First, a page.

• @SevenBits in a case of many options you may go with dropdown. I think that you may choose to show radio buttons (shown in my example, less than 5 items I think) or dropdown (your own solution) depending on the number of options. And it's always a good idea to preselect something if possible. Commented Mar 15, 2014 at 21:35
  • That's for the help.
    – SevenBits
    Commented Mar 18, 2014 at 2:30

Some small issues about the current UI:

  • The destination is before the source.
  • The first dropdown has "---" pre-filled, but not the other one.
  • The "Setup Enterprise Automatically" checkbox is not clear. You explain it right below but as a user, I would expect the whole setup to be done automatically. I would use such a phrase on a button, not a checkbox.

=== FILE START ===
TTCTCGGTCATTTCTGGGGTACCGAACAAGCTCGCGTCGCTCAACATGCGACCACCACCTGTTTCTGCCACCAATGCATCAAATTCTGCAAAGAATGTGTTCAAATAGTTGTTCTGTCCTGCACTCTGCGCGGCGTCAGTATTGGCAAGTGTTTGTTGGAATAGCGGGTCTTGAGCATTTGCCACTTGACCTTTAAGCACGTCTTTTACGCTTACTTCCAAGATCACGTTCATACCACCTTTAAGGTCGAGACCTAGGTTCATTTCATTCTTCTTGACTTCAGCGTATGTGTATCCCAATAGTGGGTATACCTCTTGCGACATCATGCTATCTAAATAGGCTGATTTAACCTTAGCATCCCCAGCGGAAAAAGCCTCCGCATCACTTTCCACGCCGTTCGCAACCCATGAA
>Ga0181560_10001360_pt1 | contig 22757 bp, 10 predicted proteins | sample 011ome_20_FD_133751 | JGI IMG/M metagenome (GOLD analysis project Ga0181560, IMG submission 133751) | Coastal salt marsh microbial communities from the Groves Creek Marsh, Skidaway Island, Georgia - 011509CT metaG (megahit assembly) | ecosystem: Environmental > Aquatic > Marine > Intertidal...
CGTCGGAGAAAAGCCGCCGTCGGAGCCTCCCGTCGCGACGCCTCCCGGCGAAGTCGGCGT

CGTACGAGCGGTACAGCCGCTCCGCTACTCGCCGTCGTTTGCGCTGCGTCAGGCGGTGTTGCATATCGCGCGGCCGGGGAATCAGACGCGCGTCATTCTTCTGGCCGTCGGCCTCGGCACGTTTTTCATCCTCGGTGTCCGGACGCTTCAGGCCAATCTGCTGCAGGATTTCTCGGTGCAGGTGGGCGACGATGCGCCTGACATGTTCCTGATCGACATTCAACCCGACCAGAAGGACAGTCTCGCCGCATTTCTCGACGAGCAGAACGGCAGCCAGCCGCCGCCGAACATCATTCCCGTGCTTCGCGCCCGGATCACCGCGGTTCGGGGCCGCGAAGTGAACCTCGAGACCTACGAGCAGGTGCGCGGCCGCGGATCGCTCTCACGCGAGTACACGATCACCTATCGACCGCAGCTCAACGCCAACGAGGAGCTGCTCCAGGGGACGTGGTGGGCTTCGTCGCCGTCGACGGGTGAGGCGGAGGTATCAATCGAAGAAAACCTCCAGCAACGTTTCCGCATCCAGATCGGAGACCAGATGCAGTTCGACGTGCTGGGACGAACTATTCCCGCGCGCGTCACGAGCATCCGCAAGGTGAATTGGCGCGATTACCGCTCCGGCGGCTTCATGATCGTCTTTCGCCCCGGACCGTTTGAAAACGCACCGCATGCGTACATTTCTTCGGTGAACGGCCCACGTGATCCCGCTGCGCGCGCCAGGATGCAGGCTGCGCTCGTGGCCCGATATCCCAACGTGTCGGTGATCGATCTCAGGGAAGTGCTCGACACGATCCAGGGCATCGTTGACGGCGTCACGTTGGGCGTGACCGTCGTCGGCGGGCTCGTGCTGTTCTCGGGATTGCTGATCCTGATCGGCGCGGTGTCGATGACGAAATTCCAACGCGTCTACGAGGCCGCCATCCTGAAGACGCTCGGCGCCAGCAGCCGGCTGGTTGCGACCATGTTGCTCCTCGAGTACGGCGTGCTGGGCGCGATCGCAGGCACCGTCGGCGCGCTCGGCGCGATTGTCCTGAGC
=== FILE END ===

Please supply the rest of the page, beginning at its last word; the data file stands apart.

• The two Distribution fields are not aligned with the dropdowns (small issue though).
  • These two fields are visible before having chosen the Enterprise source. What happens if a user fills these fields and then chooses an Enterprise source?

Ok, so here's a quick UI that could improve the user flow:


download bmml source – Wireframes created with Balsamiq Mockups

On the left, the initial state:

  • Start with the source, and prompt the user to choose an option from the dropdown with a placeholder text.
  • If you can, try to detect a USB key that is already plugged in. Some programs that I've used do it, and it's quite convenient (there's usually only 1 USB drive plugged in, and it's plugged in for exactly that purpose). If you can't or don't want to detect, use a placeholder as well.